In this week’s Service Spotlight, Harvesters‘ communications manager Sarah Biles takes a few minutes to discuss the mission and passion behind one of the largest community food networks in the Midwest.
Q: Why is Harvesters a worthwhile cause for the community of Kansas City?
A: Our mission is to help feed the hungry today and help eliminate hunger in the future. We certainly can’t do that by ourselves. We have a service area of 26 counties in Northwest Missouri and
Northeast Kansas and in order for us to reach the maximum number of people possible who need our help we need volunteers.
We have about 5,000 volunteers a month that we utilize and without them, we obviously would not be able to do what we do. That equates to about 86 full-time employees, which is almost dou ble our current staff. So if we didn’t have that we obviously would not have the resources to put towards other things like food.
A lot of the food we get comes in on huge palettes or on a truckload and it’s not in a state that can go quickly out to individuals or families. So we utilize volunteers a lot to take that food, repackage it into smaller portions that can be easily accessed and used by those that need it.
Q: Who receives the food that Harvesters is distributing?
A: About 37 percent of those that we serve are children and about 8 percent are seniors, so nearly half are what we call our communities most vulnerable citizens. The other half goes to mostly families, but individuals as well.
The important thing is that hunger is everywhere, not just in a pocket of a community that is off in the distance. We estimate that we feed about 1 in 8 people in a community, so more than likely those people could be your neighbor, someone at your church, school or work.
More than likely it’s somebody you know and you don’t even realize it because a lot of people are embarrassed to admit that they are in need of assistance. They don’t want it to be open knowledge to the public that they need help.
Q: What area is Harvesters’ biggest need for volunteer assistance?
A: We can always use volunteers on a daily basis in our volunteer outreach center, which is where the large volumes of food we collect come to. That is where the large barrels of food from the grocery stores and businesses around the city go. Whatever anyone throws in there we have to get that sorted and redistributed out to our agencies and food pantries that work directly with the clients.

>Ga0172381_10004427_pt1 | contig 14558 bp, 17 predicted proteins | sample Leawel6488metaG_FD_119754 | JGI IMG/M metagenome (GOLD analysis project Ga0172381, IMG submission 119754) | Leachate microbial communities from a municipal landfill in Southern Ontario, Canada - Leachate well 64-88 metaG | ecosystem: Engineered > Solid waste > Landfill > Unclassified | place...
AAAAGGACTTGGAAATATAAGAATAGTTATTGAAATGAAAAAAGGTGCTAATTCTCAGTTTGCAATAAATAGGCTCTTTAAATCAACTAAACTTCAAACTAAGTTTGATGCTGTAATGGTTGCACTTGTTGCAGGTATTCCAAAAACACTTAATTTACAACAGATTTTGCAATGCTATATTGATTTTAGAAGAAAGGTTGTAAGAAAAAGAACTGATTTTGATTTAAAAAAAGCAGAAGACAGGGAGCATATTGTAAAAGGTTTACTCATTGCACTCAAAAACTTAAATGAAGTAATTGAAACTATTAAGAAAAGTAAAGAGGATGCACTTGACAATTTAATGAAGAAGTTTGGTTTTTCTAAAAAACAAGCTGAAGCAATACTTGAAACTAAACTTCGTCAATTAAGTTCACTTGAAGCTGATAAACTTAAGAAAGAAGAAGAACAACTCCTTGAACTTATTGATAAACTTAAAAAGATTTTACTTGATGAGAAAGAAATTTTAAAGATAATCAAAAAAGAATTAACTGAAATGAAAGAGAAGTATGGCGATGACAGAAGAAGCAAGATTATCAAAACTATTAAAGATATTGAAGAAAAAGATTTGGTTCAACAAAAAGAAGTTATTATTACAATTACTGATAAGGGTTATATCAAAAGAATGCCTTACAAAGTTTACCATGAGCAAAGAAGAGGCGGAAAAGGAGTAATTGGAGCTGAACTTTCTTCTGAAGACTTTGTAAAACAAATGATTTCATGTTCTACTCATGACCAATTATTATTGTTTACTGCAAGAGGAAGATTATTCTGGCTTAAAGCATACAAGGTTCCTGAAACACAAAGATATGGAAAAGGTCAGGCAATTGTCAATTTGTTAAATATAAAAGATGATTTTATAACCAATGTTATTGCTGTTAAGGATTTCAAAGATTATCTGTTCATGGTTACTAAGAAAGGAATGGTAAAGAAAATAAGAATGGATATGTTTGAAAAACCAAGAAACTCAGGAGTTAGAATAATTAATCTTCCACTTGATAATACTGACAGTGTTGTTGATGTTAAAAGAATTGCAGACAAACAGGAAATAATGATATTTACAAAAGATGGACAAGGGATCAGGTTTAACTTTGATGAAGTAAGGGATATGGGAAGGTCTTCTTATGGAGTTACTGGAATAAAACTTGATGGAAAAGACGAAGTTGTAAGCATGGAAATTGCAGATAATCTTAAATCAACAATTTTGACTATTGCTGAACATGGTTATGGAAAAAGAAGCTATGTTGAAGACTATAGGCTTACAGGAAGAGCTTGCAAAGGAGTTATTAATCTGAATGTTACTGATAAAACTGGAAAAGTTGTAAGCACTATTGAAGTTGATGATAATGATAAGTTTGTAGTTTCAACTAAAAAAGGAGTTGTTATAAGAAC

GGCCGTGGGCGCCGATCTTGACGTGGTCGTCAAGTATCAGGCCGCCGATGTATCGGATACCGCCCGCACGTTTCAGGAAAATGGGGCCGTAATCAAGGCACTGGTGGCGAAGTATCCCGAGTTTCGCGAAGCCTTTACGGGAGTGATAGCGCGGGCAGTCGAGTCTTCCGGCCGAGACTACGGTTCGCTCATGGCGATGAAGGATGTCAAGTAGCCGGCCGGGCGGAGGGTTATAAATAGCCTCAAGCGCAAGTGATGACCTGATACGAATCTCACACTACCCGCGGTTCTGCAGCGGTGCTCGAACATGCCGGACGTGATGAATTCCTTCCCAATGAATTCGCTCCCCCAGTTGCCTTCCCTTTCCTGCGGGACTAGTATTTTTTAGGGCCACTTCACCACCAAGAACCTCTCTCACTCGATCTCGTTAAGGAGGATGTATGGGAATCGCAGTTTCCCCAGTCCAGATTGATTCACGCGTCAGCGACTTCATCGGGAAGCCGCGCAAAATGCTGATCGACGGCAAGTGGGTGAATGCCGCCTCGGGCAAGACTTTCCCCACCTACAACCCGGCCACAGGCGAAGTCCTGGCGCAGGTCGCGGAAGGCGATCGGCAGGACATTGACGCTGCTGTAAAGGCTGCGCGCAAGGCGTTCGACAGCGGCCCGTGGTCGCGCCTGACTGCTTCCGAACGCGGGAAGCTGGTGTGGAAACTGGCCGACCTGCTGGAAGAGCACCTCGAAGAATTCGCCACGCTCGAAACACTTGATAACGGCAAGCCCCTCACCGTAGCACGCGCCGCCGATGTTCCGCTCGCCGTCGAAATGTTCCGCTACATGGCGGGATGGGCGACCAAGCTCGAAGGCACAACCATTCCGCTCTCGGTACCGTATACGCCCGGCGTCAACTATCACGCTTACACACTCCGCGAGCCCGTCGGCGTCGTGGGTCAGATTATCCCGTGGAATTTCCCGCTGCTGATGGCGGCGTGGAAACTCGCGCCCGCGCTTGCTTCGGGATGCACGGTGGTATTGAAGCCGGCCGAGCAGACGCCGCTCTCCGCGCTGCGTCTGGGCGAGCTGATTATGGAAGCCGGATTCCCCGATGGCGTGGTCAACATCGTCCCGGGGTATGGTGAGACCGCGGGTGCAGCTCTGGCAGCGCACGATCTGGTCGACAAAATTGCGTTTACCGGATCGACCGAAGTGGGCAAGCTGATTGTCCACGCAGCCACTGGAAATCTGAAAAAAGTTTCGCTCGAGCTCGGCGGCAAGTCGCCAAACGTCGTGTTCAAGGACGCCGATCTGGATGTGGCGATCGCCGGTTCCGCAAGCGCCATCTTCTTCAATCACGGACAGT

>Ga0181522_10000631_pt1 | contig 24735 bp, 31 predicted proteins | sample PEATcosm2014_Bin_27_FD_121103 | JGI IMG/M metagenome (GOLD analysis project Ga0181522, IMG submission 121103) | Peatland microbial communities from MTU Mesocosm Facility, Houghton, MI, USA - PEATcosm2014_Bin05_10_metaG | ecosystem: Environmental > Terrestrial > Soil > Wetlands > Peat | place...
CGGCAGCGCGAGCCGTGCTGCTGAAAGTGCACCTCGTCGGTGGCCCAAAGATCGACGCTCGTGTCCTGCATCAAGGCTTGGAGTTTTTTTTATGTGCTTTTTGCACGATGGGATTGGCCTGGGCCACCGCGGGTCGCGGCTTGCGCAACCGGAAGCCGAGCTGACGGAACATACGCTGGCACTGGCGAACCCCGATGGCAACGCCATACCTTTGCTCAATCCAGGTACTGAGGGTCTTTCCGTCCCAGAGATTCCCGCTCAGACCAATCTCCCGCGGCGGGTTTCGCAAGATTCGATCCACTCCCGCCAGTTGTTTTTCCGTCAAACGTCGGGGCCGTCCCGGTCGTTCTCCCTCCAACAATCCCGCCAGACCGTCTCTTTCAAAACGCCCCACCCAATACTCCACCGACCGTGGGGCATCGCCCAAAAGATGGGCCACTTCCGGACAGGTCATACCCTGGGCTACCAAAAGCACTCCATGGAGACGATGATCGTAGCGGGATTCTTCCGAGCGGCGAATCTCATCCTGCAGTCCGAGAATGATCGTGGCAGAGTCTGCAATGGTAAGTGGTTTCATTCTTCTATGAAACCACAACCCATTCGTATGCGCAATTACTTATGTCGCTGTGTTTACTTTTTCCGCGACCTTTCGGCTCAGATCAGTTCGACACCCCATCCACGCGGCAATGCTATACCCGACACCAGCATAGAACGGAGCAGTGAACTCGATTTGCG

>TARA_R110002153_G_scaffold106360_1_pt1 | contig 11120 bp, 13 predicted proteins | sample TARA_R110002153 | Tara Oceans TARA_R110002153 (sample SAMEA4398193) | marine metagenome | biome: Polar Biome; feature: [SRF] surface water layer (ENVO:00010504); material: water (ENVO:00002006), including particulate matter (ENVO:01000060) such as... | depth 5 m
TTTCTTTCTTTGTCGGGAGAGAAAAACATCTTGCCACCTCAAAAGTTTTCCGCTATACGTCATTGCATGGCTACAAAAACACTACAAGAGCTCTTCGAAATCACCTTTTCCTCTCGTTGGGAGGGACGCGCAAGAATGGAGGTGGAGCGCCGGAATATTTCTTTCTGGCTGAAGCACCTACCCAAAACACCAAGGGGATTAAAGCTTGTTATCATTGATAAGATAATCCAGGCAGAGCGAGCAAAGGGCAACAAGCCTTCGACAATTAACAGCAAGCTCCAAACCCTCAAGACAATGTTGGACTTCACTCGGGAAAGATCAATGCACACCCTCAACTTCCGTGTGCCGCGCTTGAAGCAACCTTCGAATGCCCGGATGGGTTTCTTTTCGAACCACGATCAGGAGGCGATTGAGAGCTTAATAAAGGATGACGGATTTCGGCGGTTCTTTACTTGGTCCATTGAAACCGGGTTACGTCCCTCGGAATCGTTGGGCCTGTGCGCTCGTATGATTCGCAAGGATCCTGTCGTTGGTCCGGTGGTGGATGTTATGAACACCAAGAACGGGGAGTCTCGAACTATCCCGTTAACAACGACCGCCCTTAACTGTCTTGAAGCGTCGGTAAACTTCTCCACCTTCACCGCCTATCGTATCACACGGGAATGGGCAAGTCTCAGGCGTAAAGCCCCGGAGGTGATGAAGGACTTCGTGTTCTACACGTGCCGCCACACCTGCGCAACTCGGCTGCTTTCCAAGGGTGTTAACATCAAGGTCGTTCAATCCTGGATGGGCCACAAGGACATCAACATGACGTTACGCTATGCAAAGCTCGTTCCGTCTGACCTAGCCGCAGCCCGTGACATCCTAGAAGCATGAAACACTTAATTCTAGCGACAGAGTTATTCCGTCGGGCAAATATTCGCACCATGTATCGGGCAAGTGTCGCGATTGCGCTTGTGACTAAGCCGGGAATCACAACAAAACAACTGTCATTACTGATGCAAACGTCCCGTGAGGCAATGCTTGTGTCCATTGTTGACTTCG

They are receiving that food, whether it’s a case of green beans or 10 packages of potatoes, so we have to sort and repackage it out so they can easily take it back to their pantries and then clients. That requires quite a bit of manpower.
Everyday Tuesday through Saturday we are here working and also evenings, which provides a great opportunity for those volunteers that work during the day. So Tuesday, Wednesday, Thursday evenings we are open at our outreach center, as well as Saturdays, for those wishing to volunteer.
We also do the Backsnack program. We provide backpacks of food for kids on the weekends. We are currently sending out about 18,000 a week, so you can imagine how much food and labor it takes to get those all filled.
Every year we are growing that program and by the end of the year, it could be 20,000 backpacks that will need to be filled.
Q: What does the future hold for Harvesters?
A: The Backsnack program is one of those programs that continue to grow and we know there is a greater need than we are able to meet currently. However, we have to be able to sustain that funding and we want to sustain that funding every year so we don’t have to come back one year and cut from it.
So we have to grow that in a responsible way. Every year we try to grow it by two to three thousand a week. Our general distribution as well; we always have goal to increase that year after year because in that 26-county service area, we have identified there are about 375,000 people that we call food insecure.
What that means is that they may have food today, but they may not know where their next meal is coming from tomorrow. We haven’t begun, unfortunately, to meet that need.
And even though the economy is recovering at a slow pace, it is not recovering to the degree where it was before. People are not having the same amount of jobs before and they are often lower paying jobs, so they are still struggling to make ends-meat.
Q: For you personally, what makes Harvesters special?
A: I’ve been doing public relations in the non-profit world for about 13 years now and what I like about working here is that everyone is so committed to the mission, as well as our volunteers. You can just see the passion in talking or working with them that they have to better their community.
They realize that even by helping one person they are making a difference in creating a stronger and healthier community. So just being apart of that effort to make a difference is quite rewarding.